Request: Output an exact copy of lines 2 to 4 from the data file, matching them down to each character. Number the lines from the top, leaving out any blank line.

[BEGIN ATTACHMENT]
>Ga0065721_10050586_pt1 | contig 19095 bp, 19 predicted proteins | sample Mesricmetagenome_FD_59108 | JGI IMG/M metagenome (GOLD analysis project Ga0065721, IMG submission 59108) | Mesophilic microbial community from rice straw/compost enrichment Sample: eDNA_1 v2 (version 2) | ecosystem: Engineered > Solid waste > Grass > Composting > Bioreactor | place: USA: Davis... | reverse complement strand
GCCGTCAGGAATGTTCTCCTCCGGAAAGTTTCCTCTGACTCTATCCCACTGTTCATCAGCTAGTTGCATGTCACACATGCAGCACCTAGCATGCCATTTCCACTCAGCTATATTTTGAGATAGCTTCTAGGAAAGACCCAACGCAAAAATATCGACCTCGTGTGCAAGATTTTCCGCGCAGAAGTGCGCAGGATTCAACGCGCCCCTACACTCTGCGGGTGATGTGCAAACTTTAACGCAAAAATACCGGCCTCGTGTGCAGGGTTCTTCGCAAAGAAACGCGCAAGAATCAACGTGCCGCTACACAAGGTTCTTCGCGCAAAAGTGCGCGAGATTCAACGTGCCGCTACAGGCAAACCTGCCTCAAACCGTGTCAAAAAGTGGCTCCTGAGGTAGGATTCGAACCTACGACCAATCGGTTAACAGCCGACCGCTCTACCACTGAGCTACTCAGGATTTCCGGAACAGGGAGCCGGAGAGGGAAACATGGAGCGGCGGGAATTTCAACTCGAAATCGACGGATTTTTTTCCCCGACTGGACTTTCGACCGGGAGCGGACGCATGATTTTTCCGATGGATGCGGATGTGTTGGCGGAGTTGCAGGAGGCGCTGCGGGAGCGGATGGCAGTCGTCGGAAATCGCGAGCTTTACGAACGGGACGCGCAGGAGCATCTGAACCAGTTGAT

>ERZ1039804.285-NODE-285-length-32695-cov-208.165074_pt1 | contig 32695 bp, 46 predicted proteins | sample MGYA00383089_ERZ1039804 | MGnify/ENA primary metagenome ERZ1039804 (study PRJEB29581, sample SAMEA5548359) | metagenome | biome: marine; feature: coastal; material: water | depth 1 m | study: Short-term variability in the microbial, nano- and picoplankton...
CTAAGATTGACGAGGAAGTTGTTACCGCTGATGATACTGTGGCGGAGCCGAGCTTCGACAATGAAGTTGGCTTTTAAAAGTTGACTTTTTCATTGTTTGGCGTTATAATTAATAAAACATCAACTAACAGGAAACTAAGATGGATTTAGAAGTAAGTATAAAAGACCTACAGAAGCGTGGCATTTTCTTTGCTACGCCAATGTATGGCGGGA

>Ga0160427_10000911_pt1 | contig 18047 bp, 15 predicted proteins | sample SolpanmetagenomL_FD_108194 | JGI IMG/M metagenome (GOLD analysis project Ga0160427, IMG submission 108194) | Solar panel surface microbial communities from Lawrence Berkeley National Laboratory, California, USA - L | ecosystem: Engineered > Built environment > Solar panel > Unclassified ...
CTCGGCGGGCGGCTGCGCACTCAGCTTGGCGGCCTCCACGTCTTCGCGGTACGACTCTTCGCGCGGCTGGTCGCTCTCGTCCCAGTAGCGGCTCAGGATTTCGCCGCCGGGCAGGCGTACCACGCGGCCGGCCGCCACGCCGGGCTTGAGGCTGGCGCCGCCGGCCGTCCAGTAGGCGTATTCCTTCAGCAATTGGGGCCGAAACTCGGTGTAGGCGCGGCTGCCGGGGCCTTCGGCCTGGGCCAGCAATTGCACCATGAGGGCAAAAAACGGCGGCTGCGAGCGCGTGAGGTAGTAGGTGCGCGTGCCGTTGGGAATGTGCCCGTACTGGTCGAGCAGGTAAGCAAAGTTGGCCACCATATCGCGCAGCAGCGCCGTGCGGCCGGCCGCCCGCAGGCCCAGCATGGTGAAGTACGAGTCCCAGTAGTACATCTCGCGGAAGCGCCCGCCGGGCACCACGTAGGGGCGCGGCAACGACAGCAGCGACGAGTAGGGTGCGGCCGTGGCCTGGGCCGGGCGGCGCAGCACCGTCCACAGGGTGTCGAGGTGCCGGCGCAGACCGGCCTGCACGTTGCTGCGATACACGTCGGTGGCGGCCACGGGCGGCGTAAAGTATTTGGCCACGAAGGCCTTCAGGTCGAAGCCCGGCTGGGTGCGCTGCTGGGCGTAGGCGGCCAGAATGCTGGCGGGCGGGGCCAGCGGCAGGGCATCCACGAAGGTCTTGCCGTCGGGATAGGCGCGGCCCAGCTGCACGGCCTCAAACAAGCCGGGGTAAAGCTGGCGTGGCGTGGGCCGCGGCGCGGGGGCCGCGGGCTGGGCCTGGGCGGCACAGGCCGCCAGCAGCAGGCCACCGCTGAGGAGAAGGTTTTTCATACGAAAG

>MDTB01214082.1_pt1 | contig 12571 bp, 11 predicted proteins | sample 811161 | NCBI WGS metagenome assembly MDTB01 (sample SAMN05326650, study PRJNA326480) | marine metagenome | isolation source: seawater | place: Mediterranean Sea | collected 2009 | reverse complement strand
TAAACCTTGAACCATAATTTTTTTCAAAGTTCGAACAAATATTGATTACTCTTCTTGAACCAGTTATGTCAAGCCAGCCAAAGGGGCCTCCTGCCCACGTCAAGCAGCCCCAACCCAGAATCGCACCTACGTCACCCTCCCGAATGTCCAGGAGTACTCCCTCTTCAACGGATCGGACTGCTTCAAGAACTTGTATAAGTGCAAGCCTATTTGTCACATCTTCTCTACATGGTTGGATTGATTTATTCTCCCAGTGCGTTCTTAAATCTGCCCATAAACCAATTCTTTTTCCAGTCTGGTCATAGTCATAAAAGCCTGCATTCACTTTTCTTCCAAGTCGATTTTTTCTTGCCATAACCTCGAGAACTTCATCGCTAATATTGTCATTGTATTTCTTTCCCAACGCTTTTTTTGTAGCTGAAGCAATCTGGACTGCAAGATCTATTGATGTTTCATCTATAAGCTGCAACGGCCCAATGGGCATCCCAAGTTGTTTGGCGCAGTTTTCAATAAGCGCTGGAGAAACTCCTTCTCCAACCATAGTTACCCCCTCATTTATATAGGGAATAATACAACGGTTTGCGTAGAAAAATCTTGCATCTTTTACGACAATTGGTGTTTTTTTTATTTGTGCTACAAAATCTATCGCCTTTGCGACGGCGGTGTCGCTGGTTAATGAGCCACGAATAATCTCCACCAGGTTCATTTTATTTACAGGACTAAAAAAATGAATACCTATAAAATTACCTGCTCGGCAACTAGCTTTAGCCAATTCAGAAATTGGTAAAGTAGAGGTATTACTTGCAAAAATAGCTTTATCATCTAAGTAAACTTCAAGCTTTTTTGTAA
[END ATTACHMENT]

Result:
GCCGTCAGGAATGTTCTCCTCCGGAAAGTTTCCTCTGACTCTATCCCACTGTTCATCAGCTAGTTGCATGTCACACATGCAGCACCTAGCATGCCATTTCCACTCAGCTATATTTTGAGATAGCTTCTAGGAAAGACCCAACGCAAAAATATCGACCTCGTGTGCAAGATTTTCCGCGCAGAAGTGCGCAGGATTCAACGCGCCCCTACACTCTGCGGGTGATGTGCAAACTTTAACGCAAAAATACCGGCCTCGTGTGCAGGGTTCTTCGCAAAGAAACGCGCAAGAATCAACGTGCCGCTACACAAGGTTCTTCGCGCAAAAGTGCGCGAGATTCAACGTGCCGCTACAGGCAAACCTGCCTCAAACCGTGTCAAAAAGTGGCTCCTGAGGTAGGATTCGAACCTACGACCAATCGGTTAACAGCCGACCGCTCTACCACTGAGCTACTCAGGATTTCCGGAACAGGGAGCCGGAGAGGGAAACATGGAGCGGCGGGAATTTCAACTCGAAATCGACGGATTTTTTTCCCCGACTGGACTTTCGACCGGGAGCGGACGCATGATTTTTCCGATGGATGCGGATGTGTTGGCGGAGTTGCAGGAGGCGCTGCGGGAGCGGATGGCAGTCGTCGGAAATCGCGAGCTTTACGAACGGGACGCGCAGGAGCATCTGAACCAGTTGAT

>ERZ1039804.285-NODE-285-length-32695-cov-208.165074_pt1 | contig 32695 bp, 46 predicted proteins | sample MGYA00383089_ERZ1039804 | MGnify/ENA primary metagenome ERZ1039804 (study PRJEB29581, sample SAMEA5548359) | metagenome | biome: marine; feature: coastal; material: water | depth 1 m | study: Short-term variability in the microbial, nano- and picoplankton...
CTAAGATTGACGAGGAAGTTGTTACCGCTGATGATACTGTGGCGGAGCCGAGCTTCGACAATGAAGTTGGCTTTTAAAAGTTGACTTTTTCATTGTTTGGCGTTATAATTAATAAAACATCAACTAACAGGAAACTAAGATGGATTTAGAAGTAAGTATAAAAGACCTACAGAAGCGTGGCATTTTCTTTGCTACGCCAATGTATGGCGGGA